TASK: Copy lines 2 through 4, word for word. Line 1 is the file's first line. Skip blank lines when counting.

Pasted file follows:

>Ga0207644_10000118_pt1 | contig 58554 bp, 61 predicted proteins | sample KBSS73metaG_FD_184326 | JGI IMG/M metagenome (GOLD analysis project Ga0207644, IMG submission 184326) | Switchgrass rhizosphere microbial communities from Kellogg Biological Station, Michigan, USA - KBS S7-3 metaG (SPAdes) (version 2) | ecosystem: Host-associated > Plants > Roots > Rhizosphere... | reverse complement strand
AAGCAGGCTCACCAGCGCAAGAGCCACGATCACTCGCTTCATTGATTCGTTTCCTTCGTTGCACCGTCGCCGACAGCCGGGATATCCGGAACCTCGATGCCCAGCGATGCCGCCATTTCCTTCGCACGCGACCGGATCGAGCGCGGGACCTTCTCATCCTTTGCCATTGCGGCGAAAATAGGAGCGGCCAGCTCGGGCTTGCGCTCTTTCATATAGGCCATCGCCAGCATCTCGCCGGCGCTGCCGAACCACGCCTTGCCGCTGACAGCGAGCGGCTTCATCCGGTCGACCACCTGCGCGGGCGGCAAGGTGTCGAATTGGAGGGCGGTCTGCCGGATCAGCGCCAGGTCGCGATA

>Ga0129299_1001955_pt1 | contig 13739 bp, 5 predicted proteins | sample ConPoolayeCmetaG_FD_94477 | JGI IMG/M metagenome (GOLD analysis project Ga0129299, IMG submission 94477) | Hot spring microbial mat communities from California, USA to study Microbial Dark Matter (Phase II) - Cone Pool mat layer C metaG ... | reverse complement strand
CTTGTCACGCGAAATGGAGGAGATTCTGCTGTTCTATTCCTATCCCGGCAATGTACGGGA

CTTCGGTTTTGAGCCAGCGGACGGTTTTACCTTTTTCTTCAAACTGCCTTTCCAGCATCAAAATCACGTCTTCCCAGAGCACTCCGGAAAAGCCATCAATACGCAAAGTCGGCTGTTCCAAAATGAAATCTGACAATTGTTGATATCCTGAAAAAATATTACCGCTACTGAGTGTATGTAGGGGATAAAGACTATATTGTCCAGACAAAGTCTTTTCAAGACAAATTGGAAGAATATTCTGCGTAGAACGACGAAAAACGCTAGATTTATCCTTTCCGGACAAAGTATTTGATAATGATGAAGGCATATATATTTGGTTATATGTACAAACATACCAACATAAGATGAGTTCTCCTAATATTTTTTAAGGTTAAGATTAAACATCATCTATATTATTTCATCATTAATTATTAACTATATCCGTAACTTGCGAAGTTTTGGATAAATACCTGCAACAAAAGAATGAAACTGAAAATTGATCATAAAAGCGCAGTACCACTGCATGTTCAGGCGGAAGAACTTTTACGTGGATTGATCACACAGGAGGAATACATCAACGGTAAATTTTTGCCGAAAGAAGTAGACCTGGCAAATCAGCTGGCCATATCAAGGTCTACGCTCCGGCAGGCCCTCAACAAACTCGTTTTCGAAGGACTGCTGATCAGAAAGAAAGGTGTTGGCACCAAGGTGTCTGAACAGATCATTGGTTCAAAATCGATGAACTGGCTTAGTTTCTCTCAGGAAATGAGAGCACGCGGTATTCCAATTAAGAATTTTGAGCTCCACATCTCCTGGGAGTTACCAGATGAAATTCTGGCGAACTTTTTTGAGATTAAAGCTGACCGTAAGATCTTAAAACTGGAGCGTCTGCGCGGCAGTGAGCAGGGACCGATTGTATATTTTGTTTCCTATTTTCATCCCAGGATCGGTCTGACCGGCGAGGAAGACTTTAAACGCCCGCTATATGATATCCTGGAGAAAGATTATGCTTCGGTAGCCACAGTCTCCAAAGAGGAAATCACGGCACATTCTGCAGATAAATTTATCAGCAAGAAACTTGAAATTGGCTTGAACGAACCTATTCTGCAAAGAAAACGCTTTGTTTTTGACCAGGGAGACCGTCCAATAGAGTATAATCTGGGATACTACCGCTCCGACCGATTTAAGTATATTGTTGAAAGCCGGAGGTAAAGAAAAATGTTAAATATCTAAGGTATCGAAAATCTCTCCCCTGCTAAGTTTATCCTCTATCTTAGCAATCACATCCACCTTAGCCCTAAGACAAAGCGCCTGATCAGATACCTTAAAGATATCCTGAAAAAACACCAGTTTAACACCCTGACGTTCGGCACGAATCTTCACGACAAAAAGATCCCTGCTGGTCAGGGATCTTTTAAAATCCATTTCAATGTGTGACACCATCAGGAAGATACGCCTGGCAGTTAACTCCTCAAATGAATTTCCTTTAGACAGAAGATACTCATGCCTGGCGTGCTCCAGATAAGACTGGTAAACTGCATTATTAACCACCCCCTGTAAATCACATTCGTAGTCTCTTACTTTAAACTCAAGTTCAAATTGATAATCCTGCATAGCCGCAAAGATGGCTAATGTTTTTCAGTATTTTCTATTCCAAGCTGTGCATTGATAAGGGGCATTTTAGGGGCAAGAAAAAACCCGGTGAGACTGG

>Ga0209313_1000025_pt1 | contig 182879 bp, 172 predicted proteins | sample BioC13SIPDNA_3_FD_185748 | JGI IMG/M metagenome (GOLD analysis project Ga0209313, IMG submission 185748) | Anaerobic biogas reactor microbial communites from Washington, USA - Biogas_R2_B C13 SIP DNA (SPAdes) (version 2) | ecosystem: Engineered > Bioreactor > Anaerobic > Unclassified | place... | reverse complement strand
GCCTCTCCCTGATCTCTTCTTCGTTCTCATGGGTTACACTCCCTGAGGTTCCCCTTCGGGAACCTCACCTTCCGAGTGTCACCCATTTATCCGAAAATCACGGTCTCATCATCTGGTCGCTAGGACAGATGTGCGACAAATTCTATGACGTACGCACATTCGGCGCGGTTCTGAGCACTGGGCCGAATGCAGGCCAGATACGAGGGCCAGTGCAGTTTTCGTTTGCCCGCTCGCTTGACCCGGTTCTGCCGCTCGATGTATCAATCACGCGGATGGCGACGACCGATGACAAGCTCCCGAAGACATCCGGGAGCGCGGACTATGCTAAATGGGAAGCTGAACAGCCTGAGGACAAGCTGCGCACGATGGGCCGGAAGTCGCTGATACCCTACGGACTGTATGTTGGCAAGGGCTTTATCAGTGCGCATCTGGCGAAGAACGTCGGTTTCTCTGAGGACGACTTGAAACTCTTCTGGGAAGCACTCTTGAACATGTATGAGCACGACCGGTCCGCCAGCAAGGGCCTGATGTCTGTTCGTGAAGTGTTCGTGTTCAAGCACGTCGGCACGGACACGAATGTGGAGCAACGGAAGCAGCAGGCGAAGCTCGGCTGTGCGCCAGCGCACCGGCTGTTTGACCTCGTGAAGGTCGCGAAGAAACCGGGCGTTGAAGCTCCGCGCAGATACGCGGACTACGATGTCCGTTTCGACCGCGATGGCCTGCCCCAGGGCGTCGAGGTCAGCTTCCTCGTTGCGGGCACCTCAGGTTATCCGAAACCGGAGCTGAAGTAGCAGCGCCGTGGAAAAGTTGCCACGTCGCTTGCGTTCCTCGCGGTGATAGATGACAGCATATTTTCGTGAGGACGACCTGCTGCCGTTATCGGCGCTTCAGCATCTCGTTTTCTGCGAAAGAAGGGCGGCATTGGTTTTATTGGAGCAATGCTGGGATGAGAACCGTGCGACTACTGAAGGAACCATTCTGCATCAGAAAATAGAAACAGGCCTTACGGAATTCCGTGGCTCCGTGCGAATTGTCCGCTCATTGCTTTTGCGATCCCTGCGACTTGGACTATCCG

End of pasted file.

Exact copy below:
AAGCAGGCTCACCAGCGCAAGAGCCACGATCACTCGCTTCATTGATTCGTTTCCTTCGTTGCACCGTCGCCGACAGCCGGGATATCCGGAACCTCGATGCCCAGCGATGCCGCCATTTCCTTCGCACGCGACCGGATCGAGCGCGGGACCTTCTCATCCTTTGCCATTGCGGCGAAAATAGGAGCGGCCAGCTCGGGCTTGCGCTCTTTCATATAGGCCATCGCCAGCATCTCGCCGGCGCTGCCGAACCACGCCTTGCCGCTGACAGCGAGCGGCTTCATCCGGTCGACCACCTGCGCGGGCGGCAAGGTGTCGAATTGGAGGGCGGTCTGCCGGATCAGCGCCAGGTCGCGATA

>Ga0129299_1001955_pt1 | contig 13739 bp, 5 predicted proteins | sample ConPoolayeCmetaG_FD_94477 | JGI IMG/M metagenome (GOLD analysis project Ga0129299, IMG submission 94477) | Hot spring microbial mat communities from California, USA to study Microbial Dark Matter (Phase II) - Cone Pool mat layer C metaG ... | reverse complement strand
CTTGTCACGCGAAATGGAGGAGATTCTGCTGTTCTATTCCTATCCCGGCAATGTACGGGA